Analysis of select members of the E26 (ETS) transcription factors family in colorectal cancer.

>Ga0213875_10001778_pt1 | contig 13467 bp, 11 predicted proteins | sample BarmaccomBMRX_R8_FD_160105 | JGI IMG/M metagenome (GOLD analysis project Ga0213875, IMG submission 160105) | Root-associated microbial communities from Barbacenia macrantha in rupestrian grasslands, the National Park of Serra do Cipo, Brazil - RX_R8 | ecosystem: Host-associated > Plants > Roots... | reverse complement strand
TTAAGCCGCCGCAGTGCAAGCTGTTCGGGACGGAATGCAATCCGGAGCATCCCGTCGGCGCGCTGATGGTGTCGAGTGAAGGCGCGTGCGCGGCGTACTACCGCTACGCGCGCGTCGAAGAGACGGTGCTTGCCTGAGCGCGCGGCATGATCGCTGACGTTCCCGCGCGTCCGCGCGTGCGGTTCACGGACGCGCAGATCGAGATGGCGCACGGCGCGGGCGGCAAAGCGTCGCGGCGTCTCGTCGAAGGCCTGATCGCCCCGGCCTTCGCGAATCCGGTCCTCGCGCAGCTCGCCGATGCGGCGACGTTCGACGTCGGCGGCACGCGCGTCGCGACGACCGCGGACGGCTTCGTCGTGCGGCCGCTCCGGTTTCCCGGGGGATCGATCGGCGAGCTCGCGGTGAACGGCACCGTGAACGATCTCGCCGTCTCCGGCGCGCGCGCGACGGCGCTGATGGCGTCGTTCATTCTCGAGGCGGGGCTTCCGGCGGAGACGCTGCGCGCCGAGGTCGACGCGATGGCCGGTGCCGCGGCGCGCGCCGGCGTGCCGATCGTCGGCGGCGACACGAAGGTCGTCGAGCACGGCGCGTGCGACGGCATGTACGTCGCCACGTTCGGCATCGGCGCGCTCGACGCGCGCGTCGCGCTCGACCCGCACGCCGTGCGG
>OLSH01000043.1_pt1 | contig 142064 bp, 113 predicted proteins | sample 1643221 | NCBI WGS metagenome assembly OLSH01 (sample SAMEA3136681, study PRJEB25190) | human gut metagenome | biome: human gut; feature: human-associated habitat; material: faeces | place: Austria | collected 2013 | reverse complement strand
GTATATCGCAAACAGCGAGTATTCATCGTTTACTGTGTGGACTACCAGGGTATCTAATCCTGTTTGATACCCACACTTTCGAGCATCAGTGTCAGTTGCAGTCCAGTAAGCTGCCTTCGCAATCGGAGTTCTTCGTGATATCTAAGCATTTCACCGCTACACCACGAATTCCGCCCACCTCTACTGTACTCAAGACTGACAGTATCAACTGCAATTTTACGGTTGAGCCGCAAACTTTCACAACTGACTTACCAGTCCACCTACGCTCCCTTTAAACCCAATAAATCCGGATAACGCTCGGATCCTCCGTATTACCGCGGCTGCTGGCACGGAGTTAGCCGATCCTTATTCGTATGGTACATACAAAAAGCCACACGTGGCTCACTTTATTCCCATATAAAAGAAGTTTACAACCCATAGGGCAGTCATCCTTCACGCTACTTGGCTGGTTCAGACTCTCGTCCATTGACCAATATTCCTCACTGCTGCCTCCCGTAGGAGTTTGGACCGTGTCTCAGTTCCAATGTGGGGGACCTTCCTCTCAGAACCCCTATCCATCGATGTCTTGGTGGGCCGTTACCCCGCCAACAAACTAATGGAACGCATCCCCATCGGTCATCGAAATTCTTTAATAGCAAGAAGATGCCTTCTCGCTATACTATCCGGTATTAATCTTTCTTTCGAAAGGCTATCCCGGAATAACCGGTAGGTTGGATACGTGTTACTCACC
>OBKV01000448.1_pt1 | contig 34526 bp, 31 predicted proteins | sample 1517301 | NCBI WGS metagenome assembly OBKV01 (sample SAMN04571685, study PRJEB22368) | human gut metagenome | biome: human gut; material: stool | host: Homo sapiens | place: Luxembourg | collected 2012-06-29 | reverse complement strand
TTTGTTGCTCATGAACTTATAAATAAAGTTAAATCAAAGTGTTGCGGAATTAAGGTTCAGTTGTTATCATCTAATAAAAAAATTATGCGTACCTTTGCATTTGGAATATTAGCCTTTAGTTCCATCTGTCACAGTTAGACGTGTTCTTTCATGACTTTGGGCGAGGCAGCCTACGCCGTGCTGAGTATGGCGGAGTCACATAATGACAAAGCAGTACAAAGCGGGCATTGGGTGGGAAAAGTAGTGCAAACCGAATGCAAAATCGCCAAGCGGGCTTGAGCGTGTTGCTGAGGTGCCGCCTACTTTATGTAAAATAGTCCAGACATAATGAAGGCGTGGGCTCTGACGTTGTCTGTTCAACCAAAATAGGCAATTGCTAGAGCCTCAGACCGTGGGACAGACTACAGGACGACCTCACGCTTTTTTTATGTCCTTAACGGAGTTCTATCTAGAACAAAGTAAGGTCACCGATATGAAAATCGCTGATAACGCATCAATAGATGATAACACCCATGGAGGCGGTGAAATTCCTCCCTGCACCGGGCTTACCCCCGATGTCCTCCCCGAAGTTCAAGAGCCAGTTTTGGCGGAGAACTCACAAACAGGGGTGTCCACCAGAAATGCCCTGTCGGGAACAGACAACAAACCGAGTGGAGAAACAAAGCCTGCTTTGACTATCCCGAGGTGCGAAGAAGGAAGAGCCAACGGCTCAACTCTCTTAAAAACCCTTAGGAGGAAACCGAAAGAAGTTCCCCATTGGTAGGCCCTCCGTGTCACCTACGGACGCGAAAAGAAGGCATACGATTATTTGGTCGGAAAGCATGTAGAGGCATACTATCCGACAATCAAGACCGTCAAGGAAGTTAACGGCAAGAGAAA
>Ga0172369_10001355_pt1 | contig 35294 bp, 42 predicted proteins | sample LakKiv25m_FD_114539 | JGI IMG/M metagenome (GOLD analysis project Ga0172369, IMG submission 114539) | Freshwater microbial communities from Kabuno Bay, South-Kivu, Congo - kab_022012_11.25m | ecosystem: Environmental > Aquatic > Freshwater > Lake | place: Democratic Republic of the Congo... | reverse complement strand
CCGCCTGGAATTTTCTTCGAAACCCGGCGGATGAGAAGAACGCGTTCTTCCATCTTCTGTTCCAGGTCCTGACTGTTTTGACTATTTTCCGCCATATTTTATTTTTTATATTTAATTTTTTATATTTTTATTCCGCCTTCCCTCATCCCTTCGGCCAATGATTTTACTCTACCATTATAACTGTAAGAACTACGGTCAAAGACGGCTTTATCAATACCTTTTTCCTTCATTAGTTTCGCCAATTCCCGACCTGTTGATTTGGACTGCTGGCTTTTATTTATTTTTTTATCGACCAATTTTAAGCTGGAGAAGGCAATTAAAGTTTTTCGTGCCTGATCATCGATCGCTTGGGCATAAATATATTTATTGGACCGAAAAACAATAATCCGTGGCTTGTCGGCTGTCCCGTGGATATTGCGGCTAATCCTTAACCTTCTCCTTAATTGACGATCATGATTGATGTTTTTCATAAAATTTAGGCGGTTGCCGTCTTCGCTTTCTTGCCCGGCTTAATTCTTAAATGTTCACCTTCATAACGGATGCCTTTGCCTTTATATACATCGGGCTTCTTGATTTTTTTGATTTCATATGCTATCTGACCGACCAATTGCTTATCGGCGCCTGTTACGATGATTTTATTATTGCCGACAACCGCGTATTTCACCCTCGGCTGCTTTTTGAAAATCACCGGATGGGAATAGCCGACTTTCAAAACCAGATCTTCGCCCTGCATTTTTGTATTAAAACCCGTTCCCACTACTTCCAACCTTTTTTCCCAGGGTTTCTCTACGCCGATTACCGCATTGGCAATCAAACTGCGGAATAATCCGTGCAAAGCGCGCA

ABSTRACT The E-twenty-six (ETS) family of transcription factors is known to act as positive or negative regulators of the expression of genes that are involved in diverse biological processes, including those that control cellular proliferation, differentiation, hematopoiesis, apoptosis, metastasis, tissue remodeling, and angiogenesis. Identification of target gene promoters of normal and oncogenic transcription factors provides new insights into the regulation of genes that are involved in the control of normal cell growth and differentiation. The aim of the present investigation was to analyze the differential expression of 11 ETS (ELF-3, ESE3, ETS1, ETV3, ETV4, ETV6, NERF, PDEF, PU1, Spi-B, and Spi-C) as potential markers for prognostic of colorectal cancer. A series of paired tissue biopsies consisting of a tumor and a non-affected control sample were harvested from 28 individuals suffering from diagnosed colorectal lesions. Total RNA was isolated from the samples, and after reverse transcription, differential expression of the select ETS was carried out through real-time polymerase chain reaction. Tumor staging as determined by histopathology was carried out to correlate the degree of tumor invasiveness with the expression of the ETS genes. The results demonstrated a different quantitative profile of expression in tumors and normal tissues. ETV4 was significantly upregulated with further increase in the event of lymph node involvement. PDEF and Spi-B presented downregulation, which was more significant when lymph node involvement was present. These findings were supported by immunohistochemistry of tumoral tissues. The results suggest that select ETS may serve as potential markers of colorectal cancer invasiveness and metastasis.